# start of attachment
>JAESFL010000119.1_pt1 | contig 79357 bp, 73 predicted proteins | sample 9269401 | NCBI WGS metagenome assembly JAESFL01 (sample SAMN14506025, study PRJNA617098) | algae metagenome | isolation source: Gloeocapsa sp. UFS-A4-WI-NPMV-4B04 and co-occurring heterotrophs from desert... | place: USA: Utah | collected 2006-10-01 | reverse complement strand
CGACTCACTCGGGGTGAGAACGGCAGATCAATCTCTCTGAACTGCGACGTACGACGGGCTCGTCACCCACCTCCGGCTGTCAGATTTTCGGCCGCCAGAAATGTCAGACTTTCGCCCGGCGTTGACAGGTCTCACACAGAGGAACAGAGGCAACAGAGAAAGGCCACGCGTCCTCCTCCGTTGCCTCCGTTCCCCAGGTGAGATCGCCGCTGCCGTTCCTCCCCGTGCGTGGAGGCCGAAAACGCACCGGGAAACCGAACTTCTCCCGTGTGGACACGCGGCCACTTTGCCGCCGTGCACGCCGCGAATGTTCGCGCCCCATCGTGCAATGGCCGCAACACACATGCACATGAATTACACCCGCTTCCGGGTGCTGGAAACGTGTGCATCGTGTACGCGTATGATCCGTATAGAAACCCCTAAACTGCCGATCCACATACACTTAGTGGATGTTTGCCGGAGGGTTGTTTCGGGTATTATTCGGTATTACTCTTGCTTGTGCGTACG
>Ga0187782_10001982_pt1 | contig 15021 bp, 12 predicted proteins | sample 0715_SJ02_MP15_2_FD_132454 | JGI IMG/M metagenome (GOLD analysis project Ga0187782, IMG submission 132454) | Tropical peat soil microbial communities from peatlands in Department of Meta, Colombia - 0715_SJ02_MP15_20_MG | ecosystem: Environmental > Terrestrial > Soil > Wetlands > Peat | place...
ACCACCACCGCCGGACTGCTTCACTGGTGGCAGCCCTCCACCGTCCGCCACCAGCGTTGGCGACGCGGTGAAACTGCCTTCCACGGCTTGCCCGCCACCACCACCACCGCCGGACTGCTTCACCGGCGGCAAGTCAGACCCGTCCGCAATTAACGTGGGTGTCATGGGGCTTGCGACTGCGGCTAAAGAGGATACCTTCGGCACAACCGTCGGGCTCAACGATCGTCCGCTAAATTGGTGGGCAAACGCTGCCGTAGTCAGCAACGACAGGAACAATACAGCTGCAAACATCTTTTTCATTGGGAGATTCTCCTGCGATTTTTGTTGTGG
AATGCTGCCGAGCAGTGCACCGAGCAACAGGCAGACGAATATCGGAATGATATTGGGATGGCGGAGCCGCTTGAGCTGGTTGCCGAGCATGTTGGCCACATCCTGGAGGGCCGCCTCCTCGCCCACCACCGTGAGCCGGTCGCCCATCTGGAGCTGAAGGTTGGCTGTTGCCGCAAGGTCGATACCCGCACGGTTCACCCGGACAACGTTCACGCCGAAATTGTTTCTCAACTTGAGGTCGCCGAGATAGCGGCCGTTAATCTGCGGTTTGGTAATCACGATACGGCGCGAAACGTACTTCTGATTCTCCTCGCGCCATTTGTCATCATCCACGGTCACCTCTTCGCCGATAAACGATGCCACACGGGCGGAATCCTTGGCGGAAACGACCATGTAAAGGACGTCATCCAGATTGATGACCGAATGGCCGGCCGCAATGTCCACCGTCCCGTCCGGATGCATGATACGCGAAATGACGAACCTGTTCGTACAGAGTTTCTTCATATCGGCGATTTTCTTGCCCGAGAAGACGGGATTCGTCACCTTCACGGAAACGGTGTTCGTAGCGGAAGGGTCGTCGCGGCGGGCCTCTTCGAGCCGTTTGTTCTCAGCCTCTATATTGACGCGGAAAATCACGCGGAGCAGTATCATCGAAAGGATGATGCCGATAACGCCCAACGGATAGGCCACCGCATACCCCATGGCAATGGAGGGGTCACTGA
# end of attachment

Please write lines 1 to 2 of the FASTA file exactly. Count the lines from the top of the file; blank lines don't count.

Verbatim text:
>JAESFL010000119.1_pt1 | contig 79357 bp, 73 predicted proteins | sample 9269401 | NCBI WGS metagenome assembly JAESFL01 (sample SAMN14506025, study PRJNA617098) | algae metagenome | isolation source: Gloeocapsa sp. UFS-A4-WI-NPMV-4B04 and co-occurring heterotrophs from desert... | place: USA: Utah | collected 2006-10-01 | reverse complement strand
CGACTCACTCGGGGTGAGAACGGCAGATCAATCTCTCTGAACTGCGACGTACGACGGGCTCGTCACCCACCTCCGGCTGTCAGATTTTCGGCCGCCAGAAATGTCAGACTTTCGCCCGGCGTTGACAGGTCTCACACAGAGGAACAGAGGCAACAGAGAAAGGCCACGCGTCCTCCTCCGTTGCCTCCGTTCCCCAGGTGAGATCGCCGCTGCCGTTCCTCCCCGTGCGTGGAGGCCGAAAACGCACCGGGAAACCGAACTTCTCCCGTGTGGACACGCGGCCACTTTGCCGCCGTGCACGCCGCGAATGTTCGCGCCCCATCGTGCAATGGCCGCAACACACATGCACATGAATTACACCCGCTTCCGGGTGCTGGAAACGTGTGCATCGTGTACGCGTATGATCCGTATAGAAACCCCTAAACTGCCGATCCACATACACTTAGTGGATGTTTGCCGGAGGGTTGTTTCGGGTATTATTCGGTATTACTCTTGCTTGTGCGTACG